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Reviewing The Gauntlet

In a surprising turn of events, Cloud9 (C9) has beaten ROX Armada (previously Invincible Armada) in the final stage of the 2017 Mobile Masters Invitational at the Prudential Center in New York. Armada nearly completed the “Run the Gauntlet” challenge, defeating four teams in succession – Tempo Storm, Tribe Gaming, GankStars and NRG – before ultimately falling to the last boss of the gauntlet, Cloud9. This was surprising to me, as in my eyes, Invincible Armada had always been just that: invincible. So, what led to this outcome?

Throughout the five matches of the Invitational, Armada did not significantly vary their team composition. In every match bar one, they locked in Baron as first pick, choosing him for their laner druid’s extremely capable hands. If NRG hadn’t banned Baron, it’s likely Armada would have again first-picked Baron for that match. Their jungler, Mango, chose assassins such as Taka, Blackfeather and Koshka. Their new roamer, Engineeus, taking over the role that Willy had performed superbly in the past, was the only one who changed his hero nearly every match (except for picking Glaive twice), as if eager to prove that he can play multiple heroes, and play them well.

Armada won their first four matches under twenty minutes each, with their aggressive and intimidating playstyle. All of the matches were best of one, as opposed to the usual best of three format seen in most other Vainglory tournaments. Armada won $3000 for every match won, winning a total of $12000 for four matches, a nice sum in their pocket.

In the final match, some believe Armada may have been fatigued, having played four matches with intense concentration beforehand. C9, on the other hand, were completely rested and ready, which may have played a role in the final result. In this match, Armada once again chose Baron as their first pick, following the maxim, “If it ain’t broke, don’t fix it”. Bearing in mind the end result, this may have not been the best choice against Cloud9. Having seen three matches with Armada playing Baron beforehand, they were ready with a strategy to counter him. As it was a best of one format, neither team had the luxury of a rematch. I believe choosing Taka was one of the major reasons Armada ended up losing, as he did not have enough utility during teamfights. Engineeus as Lance also did not perform optimally, dying early on. Cloud9 showed incredible synergy and mechanical skill this match, with every one of their players at the top of their game. With Oldskool as Vox, gabevizzle as Ardan, and iLoveJoseph as Koshka, they were a force to be reckoned with. This match, the tables were turned. It was Cloud9’s turn to gain early advantages leading to their control of the map. For the first time in the gauntlet, it was ROX Armada that ended up fighting an uphill battle, performing well, but ultimately unable to stand up to Cloud9’s top notch synergy and execution.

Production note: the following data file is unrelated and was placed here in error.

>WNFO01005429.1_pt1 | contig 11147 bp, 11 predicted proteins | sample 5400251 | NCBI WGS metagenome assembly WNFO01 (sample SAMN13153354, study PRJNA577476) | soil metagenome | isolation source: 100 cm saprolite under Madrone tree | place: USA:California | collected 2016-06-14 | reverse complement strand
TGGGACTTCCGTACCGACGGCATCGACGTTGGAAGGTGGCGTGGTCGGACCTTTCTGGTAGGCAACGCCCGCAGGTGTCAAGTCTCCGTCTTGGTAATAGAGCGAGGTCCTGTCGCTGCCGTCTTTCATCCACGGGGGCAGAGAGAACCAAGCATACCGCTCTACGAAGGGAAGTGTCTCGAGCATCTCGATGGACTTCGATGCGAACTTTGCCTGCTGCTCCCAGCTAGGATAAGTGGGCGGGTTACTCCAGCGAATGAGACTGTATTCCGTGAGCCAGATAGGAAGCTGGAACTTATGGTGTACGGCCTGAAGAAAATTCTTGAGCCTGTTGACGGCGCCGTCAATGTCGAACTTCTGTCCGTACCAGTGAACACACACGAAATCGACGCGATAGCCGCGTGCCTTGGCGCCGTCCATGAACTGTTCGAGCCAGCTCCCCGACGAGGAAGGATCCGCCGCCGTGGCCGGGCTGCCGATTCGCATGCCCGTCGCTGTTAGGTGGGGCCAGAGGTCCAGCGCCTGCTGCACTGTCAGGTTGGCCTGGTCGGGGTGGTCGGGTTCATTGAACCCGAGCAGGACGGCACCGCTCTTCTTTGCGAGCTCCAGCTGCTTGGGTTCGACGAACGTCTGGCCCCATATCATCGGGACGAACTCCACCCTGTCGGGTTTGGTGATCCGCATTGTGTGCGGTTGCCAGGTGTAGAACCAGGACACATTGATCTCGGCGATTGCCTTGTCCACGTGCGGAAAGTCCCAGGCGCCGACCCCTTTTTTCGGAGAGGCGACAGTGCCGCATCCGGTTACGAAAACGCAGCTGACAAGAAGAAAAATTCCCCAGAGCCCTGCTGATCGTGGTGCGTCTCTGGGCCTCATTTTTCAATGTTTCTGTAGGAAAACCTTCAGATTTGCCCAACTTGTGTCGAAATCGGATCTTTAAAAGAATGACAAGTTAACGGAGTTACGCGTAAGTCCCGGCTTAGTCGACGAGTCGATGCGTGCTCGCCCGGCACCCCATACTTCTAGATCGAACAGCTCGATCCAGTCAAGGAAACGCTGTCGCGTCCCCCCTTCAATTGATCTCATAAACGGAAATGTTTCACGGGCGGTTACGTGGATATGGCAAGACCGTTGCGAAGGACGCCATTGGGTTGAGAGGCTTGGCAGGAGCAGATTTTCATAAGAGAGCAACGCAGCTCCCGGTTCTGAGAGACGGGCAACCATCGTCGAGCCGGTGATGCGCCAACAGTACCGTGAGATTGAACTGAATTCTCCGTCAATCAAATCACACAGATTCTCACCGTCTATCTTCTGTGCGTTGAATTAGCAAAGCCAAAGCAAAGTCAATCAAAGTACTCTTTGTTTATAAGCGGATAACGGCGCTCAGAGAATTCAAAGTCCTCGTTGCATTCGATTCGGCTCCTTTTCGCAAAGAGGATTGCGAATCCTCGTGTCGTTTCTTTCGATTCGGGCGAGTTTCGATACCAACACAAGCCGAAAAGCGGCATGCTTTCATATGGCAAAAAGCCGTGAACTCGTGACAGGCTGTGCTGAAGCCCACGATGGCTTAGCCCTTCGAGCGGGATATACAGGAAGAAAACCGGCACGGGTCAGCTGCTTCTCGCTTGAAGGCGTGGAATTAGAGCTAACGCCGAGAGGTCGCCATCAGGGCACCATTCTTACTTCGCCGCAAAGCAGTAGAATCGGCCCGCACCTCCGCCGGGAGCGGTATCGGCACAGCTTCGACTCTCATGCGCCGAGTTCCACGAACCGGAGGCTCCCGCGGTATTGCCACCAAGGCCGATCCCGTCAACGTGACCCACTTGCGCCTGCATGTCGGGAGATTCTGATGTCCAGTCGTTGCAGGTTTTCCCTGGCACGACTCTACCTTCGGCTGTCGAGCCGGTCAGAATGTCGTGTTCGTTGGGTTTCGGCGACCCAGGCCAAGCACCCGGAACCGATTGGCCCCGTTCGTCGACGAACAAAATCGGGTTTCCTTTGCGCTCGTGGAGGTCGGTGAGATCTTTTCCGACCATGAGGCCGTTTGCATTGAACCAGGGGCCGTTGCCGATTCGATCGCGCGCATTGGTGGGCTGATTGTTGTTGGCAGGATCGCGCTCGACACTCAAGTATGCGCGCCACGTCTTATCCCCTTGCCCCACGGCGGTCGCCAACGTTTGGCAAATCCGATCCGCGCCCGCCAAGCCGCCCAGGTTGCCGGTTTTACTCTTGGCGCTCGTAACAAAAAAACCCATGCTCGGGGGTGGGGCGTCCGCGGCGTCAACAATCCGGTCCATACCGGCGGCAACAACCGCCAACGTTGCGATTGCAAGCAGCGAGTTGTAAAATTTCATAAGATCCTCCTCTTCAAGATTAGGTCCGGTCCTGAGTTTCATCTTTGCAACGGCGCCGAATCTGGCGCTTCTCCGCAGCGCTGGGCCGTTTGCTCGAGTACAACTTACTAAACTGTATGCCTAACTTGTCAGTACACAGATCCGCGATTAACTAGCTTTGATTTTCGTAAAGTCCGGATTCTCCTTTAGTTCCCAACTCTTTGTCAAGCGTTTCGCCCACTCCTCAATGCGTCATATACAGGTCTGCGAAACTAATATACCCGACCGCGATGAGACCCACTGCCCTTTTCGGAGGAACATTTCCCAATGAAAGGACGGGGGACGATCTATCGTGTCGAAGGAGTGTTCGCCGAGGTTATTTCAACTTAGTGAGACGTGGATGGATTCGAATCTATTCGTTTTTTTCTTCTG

To analyze exactly how Cloud9 was able to get the edge over ROX Armada, let us first look at another match of theirs. Apart from Cloud9, the team that gave them a run for their money was GankStars. The matches between GankStars and Cloud9 varied slightly in draft with the support roles of the opposition (GankStars had Lance, Cloud9 had Ardan) and Armada’s support (first Lyra, then Lance). While Lance can offer peel against a Koshka, he can’t completely negate an engagement like Lyra with her Bulwark. Where GankStars failed to capitalize on was the early-game potential of Koshka. Koshka is stronger in the early game than Taka and they needed to snowball fast before she fell off.

GankStars made a few rotations into Armada’s jungle but were not able to find many kills, objectives, or a gold lead larger than 3 thousand gold. Following a team fight at the 12 minute mark, GankStars were aced and from then on it went downhill for them. On the other hand, Cloud9 were able to snatch 2 quick kills early on and take the first turret and gold mine before the 10 minute mark. Also at this point, iLoveJoseph’s Koshka had a 20 cs lead over Mango’s Taka.

By the 13 minute mark, a 4 thousand gold lead had been amassed by Cloud9. While druid kept up with his laning efficiently, Mango was starved for gold. Around the 19 minute mark, Cloud9 just barely won a team fight and was then able to take a kraken and all of Armada’s lane turrets.

At this end point, the deciding factor in team fights was the difference between druid’s and Oldskool’s build. “I think a little bit of a mistake from ROX Armada was not playing a scaling composition. As soon as you get to the late game, that’s where it gets dangerous against Oldskool. Oldskool shines in the late game, that is what he wants”, I paraphrase FooJee. Oldskool’s Breaking Point build required him to build stacks off of Mango and Engineeus in order to deal greater amounts of damage, whereas druid’s build was for burst damage and had no scaling potential. In the two major team fights (one before kraken and the final team fight), Oldskool was just barely able to win out, and he ended the fights with 15 and 20 stacks of Breaking Point respectively.